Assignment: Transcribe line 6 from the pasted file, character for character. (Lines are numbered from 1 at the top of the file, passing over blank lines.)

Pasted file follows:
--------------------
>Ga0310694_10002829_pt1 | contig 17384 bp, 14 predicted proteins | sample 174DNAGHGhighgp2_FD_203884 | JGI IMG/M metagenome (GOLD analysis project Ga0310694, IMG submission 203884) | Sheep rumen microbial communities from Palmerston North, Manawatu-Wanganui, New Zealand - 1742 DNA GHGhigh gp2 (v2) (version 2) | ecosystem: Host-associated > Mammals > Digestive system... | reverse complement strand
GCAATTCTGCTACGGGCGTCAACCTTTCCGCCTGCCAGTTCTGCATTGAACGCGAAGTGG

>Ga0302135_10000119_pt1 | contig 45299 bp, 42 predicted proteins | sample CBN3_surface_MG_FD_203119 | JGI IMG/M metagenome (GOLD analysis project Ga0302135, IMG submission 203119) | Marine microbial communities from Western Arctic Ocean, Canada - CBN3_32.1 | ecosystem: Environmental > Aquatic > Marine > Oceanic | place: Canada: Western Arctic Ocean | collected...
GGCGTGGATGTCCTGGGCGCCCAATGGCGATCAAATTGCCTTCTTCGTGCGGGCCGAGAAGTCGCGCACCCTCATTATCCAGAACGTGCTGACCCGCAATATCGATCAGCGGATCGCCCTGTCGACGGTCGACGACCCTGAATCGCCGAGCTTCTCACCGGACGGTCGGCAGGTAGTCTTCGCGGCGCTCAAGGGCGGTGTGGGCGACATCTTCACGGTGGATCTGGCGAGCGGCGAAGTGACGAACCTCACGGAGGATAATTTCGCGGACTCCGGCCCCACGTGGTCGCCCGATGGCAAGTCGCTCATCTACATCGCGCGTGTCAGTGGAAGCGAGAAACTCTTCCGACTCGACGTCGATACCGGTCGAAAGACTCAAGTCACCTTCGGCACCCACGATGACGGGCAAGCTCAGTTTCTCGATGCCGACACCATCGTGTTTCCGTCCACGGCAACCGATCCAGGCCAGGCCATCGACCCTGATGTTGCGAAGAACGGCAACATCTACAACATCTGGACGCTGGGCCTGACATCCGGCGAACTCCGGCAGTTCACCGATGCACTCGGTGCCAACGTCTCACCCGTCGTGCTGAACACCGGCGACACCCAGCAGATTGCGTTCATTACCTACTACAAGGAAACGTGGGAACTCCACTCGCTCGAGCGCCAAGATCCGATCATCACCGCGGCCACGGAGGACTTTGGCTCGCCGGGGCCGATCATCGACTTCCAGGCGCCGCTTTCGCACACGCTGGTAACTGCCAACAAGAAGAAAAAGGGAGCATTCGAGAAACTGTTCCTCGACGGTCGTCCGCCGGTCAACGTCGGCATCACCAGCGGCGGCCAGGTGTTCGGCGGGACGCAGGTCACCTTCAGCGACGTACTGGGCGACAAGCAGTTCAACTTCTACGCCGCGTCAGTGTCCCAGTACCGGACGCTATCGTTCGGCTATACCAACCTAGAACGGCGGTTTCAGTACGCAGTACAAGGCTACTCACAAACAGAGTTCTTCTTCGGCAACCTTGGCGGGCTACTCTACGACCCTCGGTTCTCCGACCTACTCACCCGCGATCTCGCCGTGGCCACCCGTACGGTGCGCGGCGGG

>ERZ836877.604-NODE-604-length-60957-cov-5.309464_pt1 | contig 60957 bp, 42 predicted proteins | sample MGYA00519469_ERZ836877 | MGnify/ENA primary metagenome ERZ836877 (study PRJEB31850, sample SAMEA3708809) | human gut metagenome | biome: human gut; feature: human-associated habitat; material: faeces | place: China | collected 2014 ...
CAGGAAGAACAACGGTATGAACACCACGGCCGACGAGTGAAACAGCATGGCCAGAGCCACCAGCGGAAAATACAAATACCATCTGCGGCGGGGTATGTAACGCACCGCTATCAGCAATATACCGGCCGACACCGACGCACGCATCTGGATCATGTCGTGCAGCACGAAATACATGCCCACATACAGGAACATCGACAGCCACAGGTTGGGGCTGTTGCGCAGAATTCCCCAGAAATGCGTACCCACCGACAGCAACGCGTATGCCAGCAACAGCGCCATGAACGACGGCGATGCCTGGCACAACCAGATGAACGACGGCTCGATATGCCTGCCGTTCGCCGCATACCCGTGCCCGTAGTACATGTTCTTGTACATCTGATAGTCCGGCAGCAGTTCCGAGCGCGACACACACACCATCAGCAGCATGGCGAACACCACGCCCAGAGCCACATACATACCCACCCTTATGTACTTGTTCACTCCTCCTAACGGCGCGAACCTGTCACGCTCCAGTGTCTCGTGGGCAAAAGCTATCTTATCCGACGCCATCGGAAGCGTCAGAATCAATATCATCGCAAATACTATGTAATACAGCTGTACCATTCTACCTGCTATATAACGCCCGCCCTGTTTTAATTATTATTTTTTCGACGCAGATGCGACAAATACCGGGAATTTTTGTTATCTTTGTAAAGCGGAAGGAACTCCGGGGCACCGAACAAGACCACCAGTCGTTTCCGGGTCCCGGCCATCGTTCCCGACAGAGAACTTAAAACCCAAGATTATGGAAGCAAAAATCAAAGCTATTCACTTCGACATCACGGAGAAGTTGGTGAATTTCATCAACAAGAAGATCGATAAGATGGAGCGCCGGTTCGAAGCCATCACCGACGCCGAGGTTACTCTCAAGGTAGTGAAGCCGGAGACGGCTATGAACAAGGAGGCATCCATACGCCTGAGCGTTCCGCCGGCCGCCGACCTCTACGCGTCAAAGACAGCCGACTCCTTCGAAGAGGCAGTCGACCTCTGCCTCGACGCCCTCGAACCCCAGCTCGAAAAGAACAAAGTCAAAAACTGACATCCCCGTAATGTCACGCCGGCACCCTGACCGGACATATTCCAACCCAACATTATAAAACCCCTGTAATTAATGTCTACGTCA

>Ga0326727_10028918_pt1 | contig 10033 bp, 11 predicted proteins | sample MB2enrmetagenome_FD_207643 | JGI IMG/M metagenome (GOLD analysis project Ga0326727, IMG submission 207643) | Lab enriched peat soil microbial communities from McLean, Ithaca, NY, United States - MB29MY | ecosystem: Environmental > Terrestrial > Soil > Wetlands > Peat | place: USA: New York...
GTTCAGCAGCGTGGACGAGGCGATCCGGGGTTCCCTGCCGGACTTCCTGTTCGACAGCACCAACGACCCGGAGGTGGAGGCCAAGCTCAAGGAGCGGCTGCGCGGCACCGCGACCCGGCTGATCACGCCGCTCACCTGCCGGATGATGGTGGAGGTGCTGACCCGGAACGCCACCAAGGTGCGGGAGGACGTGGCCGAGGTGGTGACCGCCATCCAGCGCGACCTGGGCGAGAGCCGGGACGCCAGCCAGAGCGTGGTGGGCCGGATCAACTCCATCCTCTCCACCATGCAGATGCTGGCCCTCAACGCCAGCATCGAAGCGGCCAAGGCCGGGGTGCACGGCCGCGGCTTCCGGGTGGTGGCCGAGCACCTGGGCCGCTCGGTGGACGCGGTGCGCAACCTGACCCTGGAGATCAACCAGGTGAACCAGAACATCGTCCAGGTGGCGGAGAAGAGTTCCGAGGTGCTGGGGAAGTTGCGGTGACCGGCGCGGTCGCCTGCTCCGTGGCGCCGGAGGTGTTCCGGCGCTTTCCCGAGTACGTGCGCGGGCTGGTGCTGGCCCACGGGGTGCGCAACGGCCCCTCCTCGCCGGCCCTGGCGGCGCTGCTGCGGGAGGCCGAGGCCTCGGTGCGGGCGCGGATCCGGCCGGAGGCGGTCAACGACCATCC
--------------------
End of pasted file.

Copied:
CAGGAAGAACAACGGTATGAACACCACGGCCGACGAGTGAAACAGCATGGCCAGAGCCACCAGCGGAAAATACAAATACCATCTGCGGCGGGGTATGTAACGCACCGCTATCAGCAATATACCGGCCGACACCGACGCACGCATCTGGATCATGTCGTGCAGCACGAAATACATGCCCACATACAGGAACATCGACAGCCACAGGTTGGGGCTGTTGCGCAGAATTCCCCAGAAATGCGTACCCACCGACAGCAACGCGTATGCCAGCAACAGCGCCATGAACGACGGCGATGCCTGGCACAACCAGATGAACGACGGCTCGATATGCCTGCCGTTCGCCGCATACCCGTGCCCGTAGTACATGTTCTTGTACATCTGATAGTCCGGCAGCAGTTCCGAGCGCGACACACACACCATCAGCAGCATGGCGAACACCACGCCCAGAGCCACATACATACCCACCCTTATGTACTTGTTCACTCCTCCTAACGGCGCGAACCTGTCACGCTCCAGTGTCTCGTGGGCAAAAGCTATCTTATCCGACGCCATCGGAAGCGTCAGAATCAATATCATCGCAAATACTATGTAATACAGCTGTACCATTCTACCTGCTATATAACGCCCGCCCTGTTTTAATTATTATTTTTTCGACGCAGATGCGACAAATACCGGGAATTTTTGTTATCTTTGTAAAGCGGAAGGAACTCCGGGGCACCGAACAAGACCACCAGTCGTTTCCGGGTCCCGGCCATCGTTCCCGACAGAGAACTTAAAACCCAAGATTATGGAAGCAAAAATCAAAGCTATTCACTTCGACATCACGGAGAAGTTGGTGAATTTCATCAACAAGAAGATCGATAAGATGGAGCGCCGGTTCGAAGCCATCACCGACGCCGAGGTTACTCTCAAGGTAGTGAAGCCGGAGACGGCTATGAACAAGGAGGCATCCATACGCCTGAGCGTTCCGCCGGCCGCCGACCTCTACGCGTCAAAGACAGCCGACTCCTTCGAAGAGGCAGTCGACCTCTGCCTCGACGCCCTCGAACCCCAGCTCGAAAAGAACAAAGTCAAAAACTGACATCCCCGTAATGTCACGCCGGCACCCTGACCGGACATATTCCAACCCAACATTATAAAACCCCTGTAATTAATGTCTACGTCA